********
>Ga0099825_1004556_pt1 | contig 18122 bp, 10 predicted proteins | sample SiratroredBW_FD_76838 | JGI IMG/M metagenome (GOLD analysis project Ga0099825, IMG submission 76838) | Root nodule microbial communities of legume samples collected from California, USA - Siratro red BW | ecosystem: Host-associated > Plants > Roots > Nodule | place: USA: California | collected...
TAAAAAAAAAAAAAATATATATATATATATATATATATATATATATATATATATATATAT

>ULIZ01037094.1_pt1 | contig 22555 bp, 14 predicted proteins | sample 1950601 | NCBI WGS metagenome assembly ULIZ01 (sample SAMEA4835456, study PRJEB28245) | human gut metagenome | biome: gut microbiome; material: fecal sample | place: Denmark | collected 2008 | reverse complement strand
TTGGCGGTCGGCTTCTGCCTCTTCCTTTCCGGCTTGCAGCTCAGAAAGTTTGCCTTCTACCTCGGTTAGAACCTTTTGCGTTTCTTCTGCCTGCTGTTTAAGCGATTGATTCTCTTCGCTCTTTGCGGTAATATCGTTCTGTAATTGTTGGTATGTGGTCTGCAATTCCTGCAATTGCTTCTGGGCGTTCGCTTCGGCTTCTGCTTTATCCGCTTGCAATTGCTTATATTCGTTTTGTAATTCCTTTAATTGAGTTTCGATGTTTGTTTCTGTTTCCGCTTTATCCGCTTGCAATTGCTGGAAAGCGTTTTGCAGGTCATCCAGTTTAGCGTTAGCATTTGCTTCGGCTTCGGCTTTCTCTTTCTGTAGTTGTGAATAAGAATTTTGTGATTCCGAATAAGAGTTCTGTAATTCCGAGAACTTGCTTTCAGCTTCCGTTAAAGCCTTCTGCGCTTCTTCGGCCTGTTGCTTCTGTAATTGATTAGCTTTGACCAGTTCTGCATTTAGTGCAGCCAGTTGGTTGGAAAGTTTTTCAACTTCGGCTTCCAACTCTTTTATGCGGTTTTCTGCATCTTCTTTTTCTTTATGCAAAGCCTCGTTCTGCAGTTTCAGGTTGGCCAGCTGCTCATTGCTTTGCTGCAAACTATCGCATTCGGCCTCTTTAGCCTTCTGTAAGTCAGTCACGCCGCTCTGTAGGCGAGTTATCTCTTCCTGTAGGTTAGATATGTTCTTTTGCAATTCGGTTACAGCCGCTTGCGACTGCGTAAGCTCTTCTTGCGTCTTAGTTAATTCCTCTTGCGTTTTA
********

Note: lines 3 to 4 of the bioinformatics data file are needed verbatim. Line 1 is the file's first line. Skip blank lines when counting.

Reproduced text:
>ULIZ01037094.1_pt1 | contig 22555 bp, 14 predicted proteins | sample 1950601 | NCBI WGS metagenome assembly ULIZ01 (sample SAMEA4835456, study PRJEB28245) | human gut metagenome | biome: gut microbiome; material: fecal sample | place: Denmark | collected 2008 | reverse complement strand
TTGGCGGTCGGCTTCTGCCTCTTCCTTTCCGGCTTGCAGCTCAGAAAGTTTGCCTTCTACCTCGGTTAGAACCTTTTGCGTTTCTTCTGCCTGCTGTTTAAGCGATTGATTCTCTTCGCTCTTTGCGGTAATATCGTTCTGTAATTGTTGGTATGTGGTCTGCAATTCCTGCAATTGCTTCTGGGCGTTCGCTTCGGCTTCTGCTTTATCCGCTTGCAATTGCTTATATTCGTTTTGTAATTCCTTTAATTGAGTTTCGATGTTTGTTTCTGTTTCCGCTTTATCCGCTTGCAATTGCTGGAAAGCGTTTTGCAGGTCATCCAGTTTAGCGTTAGCATTTGCTTCGGCTTCGGCTTTCTCTTTCTGTAGTTGTGAATAAGAATTTTGTGATTCCGAATAAGAGTTCTGTAATTCCGAGAACTTGCTTTCAGCTTCCGTTAAAGCCTTCTGCGCTTCTTCGGCCTGTTGCTTCTGTAATTGATTAGCTTTGACCAGTTCTGCATTTAGTGCAGCCAGTTGGTTGGAAAGTTTTTCAACTTCGGCTTCCAACTCTTTTATGCGGTTTTCTGCATCTTCTTTTTCTTTATGCAAAGCCTCGTTCTGCAGTTTCAGGTTGGCCAGCTGCTCATTGCTTTGCTGCAAACTATCGCATTCGGCCTCTTTAGCCTTCTGTAAGTCAGTCACGCCGCTCTGTAGGCGAGTTATCTCTTCCTGTAGGTTAGATATGTTCTTTTGCAATTCGGTTACAGCCGCTTGCGACTGCGTAAGCTCTTCTTGCGTCTTAGTTAATTCCTCTTGCGTTTTA